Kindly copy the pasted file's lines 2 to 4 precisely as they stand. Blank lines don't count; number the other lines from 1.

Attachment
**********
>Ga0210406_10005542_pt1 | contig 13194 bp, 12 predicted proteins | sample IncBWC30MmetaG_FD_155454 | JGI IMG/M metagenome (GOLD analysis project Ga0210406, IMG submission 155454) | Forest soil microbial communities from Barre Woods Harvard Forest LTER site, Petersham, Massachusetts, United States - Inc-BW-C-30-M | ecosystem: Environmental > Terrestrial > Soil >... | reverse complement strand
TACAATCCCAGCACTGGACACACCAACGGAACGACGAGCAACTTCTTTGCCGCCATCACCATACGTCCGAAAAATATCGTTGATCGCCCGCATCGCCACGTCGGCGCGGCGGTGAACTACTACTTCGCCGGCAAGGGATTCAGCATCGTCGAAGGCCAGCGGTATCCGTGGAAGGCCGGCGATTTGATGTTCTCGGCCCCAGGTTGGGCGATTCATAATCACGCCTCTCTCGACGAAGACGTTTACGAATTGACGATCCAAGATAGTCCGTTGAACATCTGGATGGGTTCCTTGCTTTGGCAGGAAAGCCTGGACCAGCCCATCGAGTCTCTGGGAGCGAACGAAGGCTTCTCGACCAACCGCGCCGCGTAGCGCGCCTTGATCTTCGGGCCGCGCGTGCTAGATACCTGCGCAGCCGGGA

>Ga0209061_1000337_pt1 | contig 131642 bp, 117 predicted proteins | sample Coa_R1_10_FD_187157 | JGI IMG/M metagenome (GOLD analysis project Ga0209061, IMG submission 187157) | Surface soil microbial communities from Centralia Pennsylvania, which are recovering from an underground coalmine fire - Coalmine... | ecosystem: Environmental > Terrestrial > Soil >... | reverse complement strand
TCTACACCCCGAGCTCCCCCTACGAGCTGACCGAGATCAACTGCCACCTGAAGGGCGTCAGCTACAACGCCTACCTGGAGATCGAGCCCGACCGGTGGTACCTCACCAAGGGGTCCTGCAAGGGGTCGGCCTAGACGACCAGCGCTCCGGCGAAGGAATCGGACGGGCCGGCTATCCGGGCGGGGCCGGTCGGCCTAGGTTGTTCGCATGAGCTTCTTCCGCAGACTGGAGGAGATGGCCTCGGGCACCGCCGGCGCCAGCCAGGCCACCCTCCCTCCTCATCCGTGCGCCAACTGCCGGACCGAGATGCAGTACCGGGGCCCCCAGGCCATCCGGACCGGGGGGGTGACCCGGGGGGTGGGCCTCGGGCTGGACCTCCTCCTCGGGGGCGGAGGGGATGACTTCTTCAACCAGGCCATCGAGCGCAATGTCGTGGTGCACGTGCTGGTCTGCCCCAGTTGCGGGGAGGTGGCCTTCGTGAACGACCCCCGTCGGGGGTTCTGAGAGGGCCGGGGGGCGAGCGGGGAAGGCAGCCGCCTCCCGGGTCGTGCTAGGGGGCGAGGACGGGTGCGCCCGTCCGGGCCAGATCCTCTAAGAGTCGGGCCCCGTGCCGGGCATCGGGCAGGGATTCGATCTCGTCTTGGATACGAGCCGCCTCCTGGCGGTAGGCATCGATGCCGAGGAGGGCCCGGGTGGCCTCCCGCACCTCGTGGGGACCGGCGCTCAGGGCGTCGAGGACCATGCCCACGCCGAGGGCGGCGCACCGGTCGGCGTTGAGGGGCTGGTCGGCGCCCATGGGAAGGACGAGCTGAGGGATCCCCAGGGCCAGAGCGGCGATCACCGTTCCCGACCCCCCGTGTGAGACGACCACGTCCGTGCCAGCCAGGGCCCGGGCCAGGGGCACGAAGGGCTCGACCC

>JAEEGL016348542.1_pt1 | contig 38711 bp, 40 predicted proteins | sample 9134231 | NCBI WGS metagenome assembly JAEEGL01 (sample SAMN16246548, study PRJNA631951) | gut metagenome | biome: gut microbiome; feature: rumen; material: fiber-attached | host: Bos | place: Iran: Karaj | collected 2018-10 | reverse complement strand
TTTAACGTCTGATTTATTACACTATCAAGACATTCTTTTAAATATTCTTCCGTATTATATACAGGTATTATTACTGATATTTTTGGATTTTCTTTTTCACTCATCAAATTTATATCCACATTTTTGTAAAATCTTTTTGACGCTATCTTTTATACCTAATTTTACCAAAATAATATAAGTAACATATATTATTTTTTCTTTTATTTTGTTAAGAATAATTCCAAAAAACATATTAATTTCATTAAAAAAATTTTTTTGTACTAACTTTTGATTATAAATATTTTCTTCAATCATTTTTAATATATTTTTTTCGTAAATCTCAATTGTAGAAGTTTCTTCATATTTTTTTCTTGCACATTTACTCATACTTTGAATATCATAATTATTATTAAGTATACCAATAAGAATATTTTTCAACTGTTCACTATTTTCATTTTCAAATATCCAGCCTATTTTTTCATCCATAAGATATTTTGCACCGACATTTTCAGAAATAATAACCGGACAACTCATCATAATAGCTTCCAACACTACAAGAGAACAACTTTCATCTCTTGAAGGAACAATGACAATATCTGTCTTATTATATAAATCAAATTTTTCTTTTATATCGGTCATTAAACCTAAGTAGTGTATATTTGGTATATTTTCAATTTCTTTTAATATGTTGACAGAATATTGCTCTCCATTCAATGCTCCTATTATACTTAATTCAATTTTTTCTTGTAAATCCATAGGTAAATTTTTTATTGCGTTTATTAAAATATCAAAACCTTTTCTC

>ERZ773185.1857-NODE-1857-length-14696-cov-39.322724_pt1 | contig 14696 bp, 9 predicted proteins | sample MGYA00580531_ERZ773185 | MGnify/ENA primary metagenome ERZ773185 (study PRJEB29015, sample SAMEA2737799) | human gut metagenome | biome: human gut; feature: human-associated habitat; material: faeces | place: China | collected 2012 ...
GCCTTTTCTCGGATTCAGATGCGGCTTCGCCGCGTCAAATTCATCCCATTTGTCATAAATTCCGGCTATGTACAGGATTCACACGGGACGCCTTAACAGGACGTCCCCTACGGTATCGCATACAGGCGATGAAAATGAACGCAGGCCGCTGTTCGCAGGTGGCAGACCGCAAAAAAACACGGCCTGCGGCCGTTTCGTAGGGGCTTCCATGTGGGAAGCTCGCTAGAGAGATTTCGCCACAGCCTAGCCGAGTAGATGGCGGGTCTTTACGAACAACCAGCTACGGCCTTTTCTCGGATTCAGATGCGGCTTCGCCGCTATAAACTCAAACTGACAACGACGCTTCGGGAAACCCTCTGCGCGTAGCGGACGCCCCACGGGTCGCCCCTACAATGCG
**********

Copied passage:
TACAATCCCAGCACTGGACACACCAACGGAACGACGAGCAACTTCTTTGCCGCCATCACCATACGTCCGAAAAATATCGTTGATCGCCCGCATCGCCACGTCGGCGCGGCGGTGAACTACTACTTCGCCGGCAAGGGATTCAGCATCGTCGAAGGCCAGCGGTATCCGTGGAAGGCCGGCGATTTGATGTTCTCGGCCCCAGGTTGGGCGATTCATAATCACGCCTCTCTCGACGAAGACGTTTACGAATTGACGATCCAAGATAGTCCGTTGAACATCTGGATGGGTTCCTTGCTTTGGCAGGAAAGCCTGGACCAGCCCATCGAGTCTCTGGGAGCGAACGAAGGCTTCTCGACCAACCGCGCCGCGTAGCGCGCCTTGATCTTCGGGCCGCGCGTGCTAGATACCTGCGCAGCCGGGA

>Ga0209061_1000337_pt1 | contig 131642 bp, 117 predicted proteins | sample Coa_R1_10_FD_187157 | JGI IMG/M metagenome (GOLD analysis project Ga0209061, IMG submission 187157) | Surface soil microbial communities from Centralia Pennsylvania, which are recovering from an underground coalmine fire - Coalmine... | ecosystem: Environmental > Terrestrial > Soil >... | reverse complement strand
TCTACACCCCGAGCTCCCCCTACGAGCTGACCGAGATCAACTGCCACCTGAAGGGCGTCAGCTACAACGCCTACCTGGAGATCGAGCCCGACCGGTGGTACCTCACCAAGGGGTCCTGCAAGGGGTCGGCCTAGACGACCAGCGCTCCGGCGAAGGAATCGGACGGGCCGGCTATCCGGGCGGGGCCGGTCGGCCTAGGTTGTTCGCATGAGCTTCTTCCGCAGACTGGAGGAGATGGCCTCGGGCACCGCCGGCGCCAGCCAGGCCACCCTCCCTCCTCATCCGTGCGCCAACTGCCGGACCGAGATGCAGTACCGGGGCCCCCAGGCCATCCGGACCGGGGGGGTGACCCGGGGGGTGGGCCTCGGGCTGGACCTCCTCCTCGGGGGCGGAGGGGATGACTTCTTCAACCAGGCCATCGAGCGCAATGTCGTGGTGCACGTGCTGGTCTGCCCCAGTTGCGGGGAGGTGGCCTTCGTGAACGACCCCCGTCGGGGGTTCTGAGAGGGCCGGGGGGCGAGCGGGGAAGGCAGCCGCCTCCCGGGTCGTGCTAGGGGGCGAGGACGGGTGCGCCCGTCCGGGCCAGATCCTCTAAGAGTCGGGCCCCGTGCCGGGCATCGGGCAGGGATTCGATCTCGTCTTGGATACGAGCCGCCTCCTGGCGGTAGGCATCGATGCCGAGGAGGGCCCGGGTGGCCTCCCGCACCTCGTGGGGACCGGCGCTCAGGGCGTCGAGGACCATGCCCACGCCGAGGGCGGCGCACCGGTCGGCGTTGAGGGGCTGGTCGGCGCCCATGGGAAGGACGAGCTGAGGGATCCCCAGGGCCAGAGCGGCGATCACCGTTCCCGACCCCCCGTGTGAGACGACCACGTCCGTGCCAGCCAGGGCCCGGGCCAGGGGCACGAAGGGCTCGACCC